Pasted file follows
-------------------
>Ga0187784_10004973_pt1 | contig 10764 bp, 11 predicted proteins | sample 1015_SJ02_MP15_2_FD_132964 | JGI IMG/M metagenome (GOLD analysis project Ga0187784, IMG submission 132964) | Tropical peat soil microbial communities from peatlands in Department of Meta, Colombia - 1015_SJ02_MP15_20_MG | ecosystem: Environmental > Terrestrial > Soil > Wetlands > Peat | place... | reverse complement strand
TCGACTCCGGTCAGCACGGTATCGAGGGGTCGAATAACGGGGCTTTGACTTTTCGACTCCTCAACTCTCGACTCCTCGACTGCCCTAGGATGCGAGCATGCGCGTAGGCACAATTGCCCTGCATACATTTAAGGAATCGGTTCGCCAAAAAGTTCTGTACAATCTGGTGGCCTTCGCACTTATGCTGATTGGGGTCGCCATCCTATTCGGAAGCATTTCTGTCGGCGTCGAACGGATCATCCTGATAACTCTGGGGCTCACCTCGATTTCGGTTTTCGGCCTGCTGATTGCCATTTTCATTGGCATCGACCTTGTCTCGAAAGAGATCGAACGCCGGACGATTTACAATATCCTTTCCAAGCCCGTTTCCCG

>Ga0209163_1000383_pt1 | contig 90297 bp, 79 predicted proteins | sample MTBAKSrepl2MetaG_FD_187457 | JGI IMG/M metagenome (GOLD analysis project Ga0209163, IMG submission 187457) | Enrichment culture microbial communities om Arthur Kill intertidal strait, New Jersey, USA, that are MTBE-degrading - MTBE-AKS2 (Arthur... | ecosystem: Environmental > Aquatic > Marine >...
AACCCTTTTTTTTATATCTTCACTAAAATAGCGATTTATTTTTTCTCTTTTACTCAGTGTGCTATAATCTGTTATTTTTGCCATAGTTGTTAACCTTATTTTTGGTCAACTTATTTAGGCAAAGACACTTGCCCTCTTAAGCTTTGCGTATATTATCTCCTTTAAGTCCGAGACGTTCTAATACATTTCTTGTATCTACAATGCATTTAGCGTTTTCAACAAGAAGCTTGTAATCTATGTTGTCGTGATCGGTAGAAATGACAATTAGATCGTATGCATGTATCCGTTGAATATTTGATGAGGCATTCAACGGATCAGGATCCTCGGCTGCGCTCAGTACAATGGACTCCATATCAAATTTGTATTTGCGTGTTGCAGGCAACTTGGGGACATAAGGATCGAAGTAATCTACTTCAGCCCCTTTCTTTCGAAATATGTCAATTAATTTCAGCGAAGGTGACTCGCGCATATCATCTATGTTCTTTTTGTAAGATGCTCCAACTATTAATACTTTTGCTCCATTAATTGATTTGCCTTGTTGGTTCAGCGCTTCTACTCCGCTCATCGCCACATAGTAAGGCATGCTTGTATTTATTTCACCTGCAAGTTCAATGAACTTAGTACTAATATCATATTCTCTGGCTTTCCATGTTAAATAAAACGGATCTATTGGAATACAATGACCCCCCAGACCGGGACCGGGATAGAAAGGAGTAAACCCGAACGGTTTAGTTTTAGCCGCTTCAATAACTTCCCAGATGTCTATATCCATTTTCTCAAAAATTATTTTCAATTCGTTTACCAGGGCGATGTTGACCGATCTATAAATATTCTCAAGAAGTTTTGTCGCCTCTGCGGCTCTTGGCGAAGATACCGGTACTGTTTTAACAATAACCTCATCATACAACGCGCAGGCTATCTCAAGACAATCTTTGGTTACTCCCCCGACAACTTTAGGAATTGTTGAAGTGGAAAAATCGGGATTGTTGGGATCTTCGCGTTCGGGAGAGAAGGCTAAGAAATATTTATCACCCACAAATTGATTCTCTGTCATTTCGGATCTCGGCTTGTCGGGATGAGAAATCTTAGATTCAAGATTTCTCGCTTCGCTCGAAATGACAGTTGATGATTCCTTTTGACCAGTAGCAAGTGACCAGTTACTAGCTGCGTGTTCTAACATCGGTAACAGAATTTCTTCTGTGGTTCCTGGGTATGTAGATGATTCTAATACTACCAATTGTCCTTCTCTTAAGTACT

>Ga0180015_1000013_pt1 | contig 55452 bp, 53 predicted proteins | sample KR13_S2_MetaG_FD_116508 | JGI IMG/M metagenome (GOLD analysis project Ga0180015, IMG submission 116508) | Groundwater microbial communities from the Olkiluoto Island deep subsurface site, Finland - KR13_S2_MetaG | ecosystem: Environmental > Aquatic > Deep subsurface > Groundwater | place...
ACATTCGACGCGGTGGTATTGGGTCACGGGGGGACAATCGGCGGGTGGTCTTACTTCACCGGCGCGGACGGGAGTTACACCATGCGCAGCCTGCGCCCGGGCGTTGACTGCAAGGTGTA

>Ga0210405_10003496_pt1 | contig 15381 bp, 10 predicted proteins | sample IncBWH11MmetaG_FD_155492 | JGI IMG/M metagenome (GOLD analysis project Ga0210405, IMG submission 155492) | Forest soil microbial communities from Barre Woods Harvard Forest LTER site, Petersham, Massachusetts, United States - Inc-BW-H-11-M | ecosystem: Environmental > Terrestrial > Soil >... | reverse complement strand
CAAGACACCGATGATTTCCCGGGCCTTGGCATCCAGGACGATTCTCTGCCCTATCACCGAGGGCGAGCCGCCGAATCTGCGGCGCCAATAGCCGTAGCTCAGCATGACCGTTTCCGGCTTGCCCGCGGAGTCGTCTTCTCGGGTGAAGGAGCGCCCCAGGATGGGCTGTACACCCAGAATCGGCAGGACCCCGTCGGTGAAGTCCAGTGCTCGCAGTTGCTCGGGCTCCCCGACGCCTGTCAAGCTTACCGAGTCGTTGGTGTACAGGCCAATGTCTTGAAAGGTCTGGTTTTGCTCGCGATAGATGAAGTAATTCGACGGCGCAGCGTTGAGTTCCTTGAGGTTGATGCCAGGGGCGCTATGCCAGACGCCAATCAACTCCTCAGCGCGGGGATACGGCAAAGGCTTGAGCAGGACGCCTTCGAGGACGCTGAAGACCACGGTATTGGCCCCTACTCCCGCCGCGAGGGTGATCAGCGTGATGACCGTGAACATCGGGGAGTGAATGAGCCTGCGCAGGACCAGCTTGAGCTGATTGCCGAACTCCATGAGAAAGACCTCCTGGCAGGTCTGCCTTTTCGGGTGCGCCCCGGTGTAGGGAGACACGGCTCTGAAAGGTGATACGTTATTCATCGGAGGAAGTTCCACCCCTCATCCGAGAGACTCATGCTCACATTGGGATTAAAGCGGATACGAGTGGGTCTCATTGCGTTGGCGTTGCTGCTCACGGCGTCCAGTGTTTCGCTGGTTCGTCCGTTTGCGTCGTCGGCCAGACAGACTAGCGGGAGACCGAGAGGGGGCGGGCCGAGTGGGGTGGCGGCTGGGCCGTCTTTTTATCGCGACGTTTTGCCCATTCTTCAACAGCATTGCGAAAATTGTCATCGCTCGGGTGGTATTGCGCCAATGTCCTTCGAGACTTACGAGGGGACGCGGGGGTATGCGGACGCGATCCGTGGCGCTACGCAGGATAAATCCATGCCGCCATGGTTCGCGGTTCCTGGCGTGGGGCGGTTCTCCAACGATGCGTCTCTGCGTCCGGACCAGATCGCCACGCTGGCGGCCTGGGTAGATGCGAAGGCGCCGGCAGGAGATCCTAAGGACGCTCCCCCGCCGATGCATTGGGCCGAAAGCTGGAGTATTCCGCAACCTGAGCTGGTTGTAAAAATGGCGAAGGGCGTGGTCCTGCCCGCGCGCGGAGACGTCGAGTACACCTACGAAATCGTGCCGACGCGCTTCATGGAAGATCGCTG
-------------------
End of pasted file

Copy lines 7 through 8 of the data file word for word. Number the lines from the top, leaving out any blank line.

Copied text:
>Ga0210405_10003496_pt1 | contig 15381 bp, 10 predicted proteins | sample IncBWH11MmetaG_FD_155492 | JGI IMG/M metagenome (GOLD analysis project Ga0210405, IMG submission 155492) | Forest soil microbial communities from Barre Woods Harvard Forest LTER site, Petersham, Massachusetts, United States - Inc-BW-H-11-M | ecosystem: Environmental > Terrestrial > Soil >... | reverse complement strand
CAAGACACCGATGATTTCCCGGGCCTTGGCATCCAGGACGATTCTCTGCCCTATCACCGAGGGCGAGCCGCCGAATCTGCGGCGCCAATAGCCGTAGCTCAGCATGACCGTTTCCGGCTTGCCCGCGGAGTCGTCTTCTCGGGTGAAGGAGCGCCCCAGGATGGGCTGTACACCCAGAATCGGCAGGACCCCGTCGGTGAAGTCCAGTGCTCGCAGTTGCTCGGGCTCCCCGACGCCTGTCAAGCTTACCGAGTCGTTGGTGTACAGGCCAATGTCTTGAAAGGTCTGGTTTTGCTCGCGATAGATGAAGTAATTCGACGGCGCAGCGTTGAGTTCCTTGAGGTTGATGCCAGGGGCGCTATGCCAGACGCCAATCAACTCCTCAGCGCGGGGATACGGCAAAGGCTTGAGCAGGACGCCTTCGAGGACGCTGAAGACCACGGTATTGGCCCCTACTCCCGCCGCGAGGGTGATCAGCGTGATGACCGTGAACATCGGGGAGTGAATGAGCCTGCGCAGGACCAGCTTGAGCTGATTGCCGAACTCCATGAGAAAGACCTCCTGGCAGGTCTGCCTTTTCGGGTGCGCCCCGGTGTAGGGAGACACGGCTCTGAAAGGTGATACGTTATTCATCGGAGGAAGTTCCACCCCTCATCCGAGAGACTCATGCTCACATTGGGATTAAAGCGGATACGAGTGGGTCTCATTGCGTTGGCGTTGCTGCTCACGGCGTCCAGTGTTTCGCTGGTTCGTCCGTTTGCGTCGTCGGCCAGACAGACTAGCGGGAGACCGAGAGGGGGCGGGCCGAGTGGGGTGGCGGCTGGGCCGTCTTTTTATCGCGACGTTTTGCCCATTCTTCAACAGCATTGCGAAAATTGTCATCGCTCGGGTGGTATTGCGCCAATGTCCTTCGAGACTTACGAGGGGACGCGGGGGTATGCGGACGCGATCCGTGGCGCTACGCAGGATAAATCCATGCCGCCATGGTTCGCGGTTCCTGGCGTGGGGCGGTTCTCCAACGATGCGTCTCTGCGTCCGGACCAGATCGCCACGCTGGCGGCCTGGGTAGATGCGAAGGCGCCGGCAGGAGATCCTAAGGACGCTCCCCCGCCGATGCATTGGGCCGAAAGCTGGAGTATTCCGCAACCTGAGCTGGTTGTAAAAATGGCGAAGGGCGTGGTCCTGCCCGCGCGCGGAGACGTCGAGTACACCTACGAAATCGTGCCGACGCGCTTCATGGAAGATCGCTG